Nokia hasn’t given up on a dream return to greatness, and it’ll be hoping to kickstart its recovery with the launch of a handset many believe to be called the Nokia 8, at a conference lined up for 4.30pm CET on 26 February.
Rumours suggest it will have strong photography credentials, using a 24-megapixel sensor with Optical Image Stabilisation. It’s also said to feature a large QHD display, a metal body and waterproofing.
The company's also expected to resurrect the Nokia 3310, perhaps the best-loved and most resilient phone in history. The mobile was released 17 years ago, and has achieved legendary status thanks to its toughness, iconic design and Snake, which you can also play on modern smartphones.
Now under the control of Lenovo, the Motorola brand is a dominant force at the cheaper end of the smartphone market. It’s likely to expand the fantastic G line by launching the new G5 at MWC at 4.30pm CET on 26 February.
Many of the rumours we’ve seen surrounding the phone have conflicted with each other - even the handset’s name is in doubt, with suggestions that it could actually be called the Moto X or Moto Z - so we’re not going to stick our necks on the line with this one.
If the next Moto phone is anywhere near as enticing a package as the sub-£200 G4 though, consumers should be excited.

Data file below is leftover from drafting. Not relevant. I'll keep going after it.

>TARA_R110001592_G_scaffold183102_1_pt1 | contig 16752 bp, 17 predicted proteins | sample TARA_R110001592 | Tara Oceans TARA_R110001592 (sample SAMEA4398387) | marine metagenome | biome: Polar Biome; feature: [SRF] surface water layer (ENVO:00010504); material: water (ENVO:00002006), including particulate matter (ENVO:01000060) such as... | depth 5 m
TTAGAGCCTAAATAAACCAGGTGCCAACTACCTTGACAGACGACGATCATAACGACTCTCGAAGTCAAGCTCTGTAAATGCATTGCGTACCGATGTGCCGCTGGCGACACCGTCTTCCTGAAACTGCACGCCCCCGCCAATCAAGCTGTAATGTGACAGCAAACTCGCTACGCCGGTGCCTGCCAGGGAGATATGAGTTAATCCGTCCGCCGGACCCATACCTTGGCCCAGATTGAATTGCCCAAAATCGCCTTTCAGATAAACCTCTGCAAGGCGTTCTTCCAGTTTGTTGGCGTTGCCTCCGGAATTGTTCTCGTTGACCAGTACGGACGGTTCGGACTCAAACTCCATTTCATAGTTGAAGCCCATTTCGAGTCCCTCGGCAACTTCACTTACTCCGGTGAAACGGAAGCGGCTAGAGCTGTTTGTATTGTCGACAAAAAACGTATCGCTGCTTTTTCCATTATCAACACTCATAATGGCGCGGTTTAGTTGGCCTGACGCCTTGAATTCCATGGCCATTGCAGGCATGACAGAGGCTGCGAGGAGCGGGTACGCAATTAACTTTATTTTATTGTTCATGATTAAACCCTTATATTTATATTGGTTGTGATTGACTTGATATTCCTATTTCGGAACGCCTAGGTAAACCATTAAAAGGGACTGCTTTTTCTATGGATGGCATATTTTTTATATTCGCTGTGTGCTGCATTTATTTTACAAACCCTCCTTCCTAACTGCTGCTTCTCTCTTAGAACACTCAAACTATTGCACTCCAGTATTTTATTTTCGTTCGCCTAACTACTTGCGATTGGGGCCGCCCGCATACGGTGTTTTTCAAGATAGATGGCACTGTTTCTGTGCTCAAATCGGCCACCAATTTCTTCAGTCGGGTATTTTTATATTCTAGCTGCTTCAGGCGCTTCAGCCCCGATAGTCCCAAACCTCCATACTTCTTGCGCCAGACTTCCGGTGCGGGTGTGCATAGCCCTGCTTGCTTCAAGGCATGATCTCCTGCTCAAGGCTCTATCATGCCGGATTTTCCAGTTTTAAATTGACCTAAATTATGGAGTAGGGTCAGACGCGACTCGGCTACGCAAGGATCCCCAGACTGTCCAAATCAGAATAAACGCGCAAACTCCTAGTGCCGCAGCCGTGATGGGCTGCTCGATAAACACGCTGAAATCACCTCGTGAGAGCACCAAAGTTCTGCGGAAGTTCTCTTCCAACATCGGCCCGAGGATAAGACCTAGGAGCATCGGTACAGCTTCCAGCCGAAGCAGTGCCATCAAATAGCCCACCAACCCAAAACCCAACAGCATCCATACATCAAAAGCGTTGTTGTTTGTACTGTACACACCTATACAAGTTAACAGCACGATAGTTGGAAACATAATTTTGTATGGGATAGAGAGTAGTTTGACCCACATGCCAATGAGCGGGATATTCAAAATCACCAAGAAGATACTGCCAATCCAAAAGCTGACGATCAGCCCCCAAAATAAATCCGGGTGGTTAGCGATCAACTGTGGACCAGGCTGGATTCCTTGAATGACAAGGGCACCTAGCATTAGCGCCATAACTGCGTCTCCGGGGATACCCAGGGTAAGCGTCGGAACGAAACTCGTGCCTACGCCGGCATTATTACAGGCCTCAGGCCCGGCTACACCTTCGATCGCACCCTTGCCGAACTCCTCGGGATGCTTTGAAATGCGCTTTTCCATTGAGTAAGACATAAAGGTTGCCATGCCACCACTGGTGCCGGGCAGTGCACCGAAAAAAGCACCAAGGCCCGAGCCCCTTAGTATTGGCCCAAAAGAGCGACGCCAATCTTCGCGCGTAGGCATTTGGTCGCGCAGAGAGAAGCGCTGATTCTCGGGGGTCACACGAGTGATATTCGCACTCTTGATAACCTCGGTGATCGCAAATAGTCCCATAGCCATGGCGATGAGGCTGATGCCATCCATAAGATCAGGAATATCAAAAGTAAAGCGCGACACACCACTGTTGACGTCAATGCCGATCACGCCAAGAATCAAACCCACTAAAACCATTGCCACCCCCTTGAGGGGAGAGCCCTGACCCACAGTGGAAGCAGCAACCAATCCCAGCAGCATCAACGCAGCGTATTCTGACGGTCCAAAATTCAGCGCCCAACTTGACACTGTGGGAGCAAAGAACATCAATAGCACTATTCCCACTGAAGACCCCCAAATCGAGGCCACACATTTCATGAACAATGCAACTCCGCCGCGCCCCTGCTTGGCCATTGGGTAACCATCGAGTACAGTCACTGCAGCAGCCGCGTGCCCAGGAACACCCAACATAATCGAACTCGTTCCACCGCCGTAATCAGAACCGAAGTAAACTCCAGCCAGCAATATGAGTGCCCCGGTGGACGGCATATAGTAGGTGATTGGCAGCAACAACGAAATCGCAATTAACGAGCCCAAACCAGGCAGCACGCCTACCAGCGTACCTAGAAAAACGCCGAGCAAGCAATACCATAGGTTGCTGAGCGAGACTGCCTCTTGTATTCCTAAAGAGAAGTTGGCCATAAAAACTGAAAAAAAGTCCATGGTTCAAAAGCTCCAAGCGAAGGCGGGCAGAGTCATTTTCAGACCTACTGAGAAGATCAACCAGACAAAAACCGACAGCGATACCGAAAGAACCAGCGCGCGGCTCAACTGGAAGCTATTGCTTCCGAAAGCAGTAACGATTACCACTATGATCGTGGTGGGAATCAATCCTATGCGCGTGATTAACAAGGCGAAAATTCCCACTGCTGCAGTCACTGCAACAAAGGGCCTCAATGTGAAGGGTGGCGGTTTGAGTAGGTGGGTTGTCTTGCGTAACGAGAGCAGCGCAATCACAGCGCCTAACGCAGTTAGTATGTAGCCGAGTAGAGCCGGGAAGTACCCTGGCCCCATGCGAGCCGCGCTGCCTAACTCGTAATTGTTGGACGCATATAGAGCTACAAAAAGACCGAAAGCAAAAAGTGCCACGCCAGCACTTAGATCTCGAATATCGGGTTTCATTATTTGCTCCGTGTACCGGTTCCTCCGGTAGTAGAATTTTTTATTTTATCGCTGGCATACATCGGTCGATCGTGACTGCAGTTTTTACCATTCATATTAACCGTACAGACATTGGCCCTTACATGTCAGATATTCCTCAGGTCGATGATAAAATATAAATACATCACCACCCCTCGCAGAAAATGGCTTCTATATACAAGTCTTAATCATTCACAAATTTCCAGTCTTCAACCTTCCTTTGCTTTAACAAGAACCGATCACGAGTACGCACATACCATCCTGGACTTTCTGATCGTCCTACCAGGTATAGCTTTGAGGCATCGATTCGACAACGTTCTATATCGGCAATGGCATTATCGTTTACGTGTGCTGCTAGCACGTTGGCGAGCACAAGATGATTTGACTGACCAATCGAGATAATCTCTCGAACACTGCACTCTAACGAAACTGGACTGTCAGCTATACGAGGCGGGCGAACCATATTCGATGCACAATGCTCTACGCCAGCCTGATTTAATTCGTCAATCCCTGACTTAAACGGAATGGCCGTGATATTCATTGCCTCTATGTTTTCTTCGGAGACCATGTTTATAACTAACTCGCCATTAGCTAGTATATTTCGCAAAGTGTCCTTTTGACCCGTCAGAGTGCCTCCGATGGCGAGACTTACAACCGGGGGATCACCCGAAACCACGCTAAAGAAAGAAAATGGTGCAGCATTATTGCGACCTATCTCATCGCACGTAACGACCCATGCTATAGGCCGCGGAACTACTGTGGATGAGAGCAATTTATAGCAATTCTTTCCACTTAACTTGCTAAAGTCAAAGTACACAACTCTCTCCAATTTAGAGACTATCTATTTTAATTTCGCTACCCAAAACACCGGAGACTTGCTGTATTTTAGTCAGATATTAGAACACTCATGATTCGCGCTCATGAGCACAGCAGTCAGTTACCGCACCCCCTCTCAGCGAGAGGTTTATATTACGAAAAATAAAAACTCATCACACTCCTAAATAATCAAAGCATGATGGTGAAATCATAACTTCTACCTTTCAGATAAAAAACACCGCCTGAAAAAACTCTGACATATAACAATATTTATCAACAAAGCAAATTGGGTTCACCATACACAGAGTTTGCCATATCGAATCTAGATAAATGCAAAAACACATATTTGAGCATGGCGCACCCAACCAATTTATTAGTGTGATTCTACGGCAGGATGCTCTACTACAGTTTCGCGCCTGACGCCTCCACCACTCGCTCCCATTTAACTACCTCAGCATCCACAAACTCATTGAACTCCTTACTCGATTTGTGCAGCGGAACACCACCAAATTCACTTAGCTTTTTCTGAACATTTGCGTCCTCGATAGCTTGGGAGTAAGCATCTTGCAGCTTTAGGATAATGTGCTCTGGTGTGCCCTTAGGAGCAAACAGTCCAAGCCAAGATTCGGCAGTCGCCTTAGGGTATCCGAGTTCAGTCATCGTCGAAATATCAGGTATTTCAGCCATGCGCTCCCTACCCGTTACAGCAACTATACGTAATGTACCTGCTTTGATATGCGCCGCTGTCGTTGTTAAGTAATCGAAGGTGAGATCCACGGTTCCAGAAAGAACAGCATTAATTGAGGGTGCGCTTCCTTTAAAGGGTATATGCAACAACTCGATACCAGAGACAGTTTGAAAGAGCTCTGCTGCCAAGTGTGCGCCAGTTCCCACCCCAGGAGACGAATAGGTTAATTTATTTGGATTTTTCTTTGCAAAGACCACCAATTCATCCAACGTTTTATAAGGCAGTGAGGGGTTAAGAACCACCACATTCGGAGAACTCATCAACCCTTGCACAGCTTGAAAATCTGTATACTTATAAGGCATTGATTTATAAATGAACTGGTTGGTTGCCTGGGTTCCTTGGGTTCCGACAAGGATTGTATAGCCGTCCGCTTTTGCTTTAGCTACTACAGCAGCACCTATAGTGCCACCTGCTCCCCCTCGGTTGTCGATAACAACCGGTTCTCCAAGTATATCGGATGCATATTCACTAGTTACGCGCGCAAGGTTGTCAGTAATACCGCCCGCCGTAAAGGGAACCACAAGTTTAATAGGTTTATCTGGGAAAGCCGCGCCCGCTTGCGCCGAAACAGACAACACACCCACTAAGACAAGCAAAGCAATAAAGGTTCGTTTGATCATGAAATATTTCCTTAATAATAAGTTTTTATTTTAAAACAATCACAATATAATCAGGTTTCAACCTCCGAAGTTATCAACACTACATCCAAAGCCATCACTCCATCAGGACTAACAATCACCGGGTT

Sony’s smartphone strategy has been nothing short of a mess in recent years. The company has left much of the industry confused by frequent releases of both flagship and mid-range handsets, few of which have actually impressed.
The latest? Unfortunately, Sony’s scattergun approach appears to still be intact. Rumours suggest it’s preparing to launch five new smartphones at MWC at an event scheduled for 8.30am on 27 February, two of which will be high-end models.
One of these is largely expected to be called the Xperia X2, and come with an impressive 5.5-inch 4K screen and a possible 6GB of RAM. Another Sony handset could feature a 5.5-inch QHD screen and 4GB of RAM, while another could use a 5.2-inch 1080p screen, 4GB of RAM and a 23-megapixel primary camera.